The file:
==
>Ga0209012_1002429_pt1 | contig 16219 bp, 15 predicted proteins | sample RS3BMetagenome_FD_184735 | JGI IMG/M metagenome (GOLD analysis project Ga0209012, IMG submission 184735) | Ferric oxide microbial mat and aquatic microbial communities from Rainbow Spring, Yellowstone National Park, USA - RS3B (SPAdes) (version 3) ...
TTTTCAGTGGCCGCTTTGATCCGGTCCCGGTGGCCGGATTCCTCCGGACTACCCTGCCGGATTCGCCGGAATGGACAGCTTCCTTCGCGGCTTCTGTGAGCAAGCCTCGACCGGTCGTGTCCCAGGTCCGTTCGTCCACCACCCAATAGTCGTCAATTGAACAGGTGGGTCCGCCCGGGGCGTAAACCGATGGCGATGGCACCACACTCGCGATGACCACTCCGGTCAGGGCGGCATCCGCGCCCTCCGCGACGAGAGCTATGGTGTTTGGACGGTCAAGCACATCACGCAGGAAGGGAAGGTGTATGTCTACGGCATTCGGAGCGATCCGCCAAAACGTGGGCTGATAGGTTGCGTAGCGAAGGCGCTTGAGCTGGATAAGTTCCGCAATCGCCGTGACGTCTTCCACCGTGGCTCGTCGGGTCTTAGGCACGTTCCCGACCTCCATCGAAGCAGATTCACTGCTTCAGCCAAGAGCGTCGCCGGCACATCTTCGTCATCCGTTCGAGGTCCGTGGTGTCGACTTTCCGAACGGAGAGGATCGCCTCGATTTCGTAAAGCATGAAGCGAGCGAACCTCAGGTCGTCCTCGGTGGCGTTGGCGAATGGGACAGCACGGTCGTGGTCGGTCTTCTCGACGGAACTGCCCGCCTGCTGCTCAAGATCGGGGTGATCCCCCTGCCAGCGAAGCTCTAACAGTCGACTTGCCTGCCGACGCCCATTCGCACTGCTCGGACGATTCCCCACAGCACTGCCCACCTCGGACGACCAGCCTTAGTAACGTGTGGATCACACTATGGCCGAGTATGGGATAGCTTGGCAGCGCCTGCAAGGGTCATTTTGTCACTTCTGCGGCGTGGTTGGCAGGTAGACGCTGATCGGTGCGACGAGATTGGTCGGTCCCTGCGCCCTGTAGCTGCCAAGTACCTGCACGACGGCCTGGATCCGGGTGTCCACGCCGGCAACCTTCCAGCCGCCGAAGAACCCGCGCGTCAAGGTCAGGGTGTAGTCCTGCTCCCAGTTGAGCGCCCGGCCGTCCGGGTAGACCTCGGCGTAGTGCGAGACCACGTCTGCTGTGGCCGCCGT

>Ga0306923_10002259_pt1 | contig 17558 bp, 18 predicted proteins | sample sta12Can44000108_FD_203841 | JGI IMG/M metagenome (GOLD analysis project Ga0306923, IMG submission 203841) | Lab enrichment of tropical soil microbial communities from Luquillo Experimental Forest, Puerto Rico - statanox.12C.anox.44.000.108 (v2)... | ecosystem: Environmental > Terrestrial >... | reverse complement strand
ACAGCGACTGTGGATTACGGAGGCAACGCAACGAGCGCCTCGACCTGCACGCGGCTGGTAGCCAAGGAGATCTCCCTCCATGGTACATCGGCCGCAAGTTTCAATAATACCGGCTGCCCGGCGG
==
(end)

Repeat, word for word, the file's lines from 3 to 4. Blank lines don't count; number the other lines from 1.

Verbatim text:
>Ga0306923_10002259_pt1 | contig 17558 bp, 18 predicted proteins | sample sta12Can44000108_FD_203841 | JGI IMG/M metagenome (GOLD analysis project Ga0306923, IMG submission 203841) | Lab enrichment of tropical soil microbial communities from Luquillo Experimental Forest, Puerto Rico - statanox.12C.anox.44.000.108 (v2)... | ecosystem: Environmental > Terrestrial >... | reverse complement strand
ACAGCGACTGTGGATTACGGAGGCAACGCAACGAGCGCCTCGACCTGCACGCGGCTGGTAGCCAAGGAGATCTCCCTCCATGGTACATCGGCCGCAAGTTTCAATAATACCGGCTGCCCGGCGG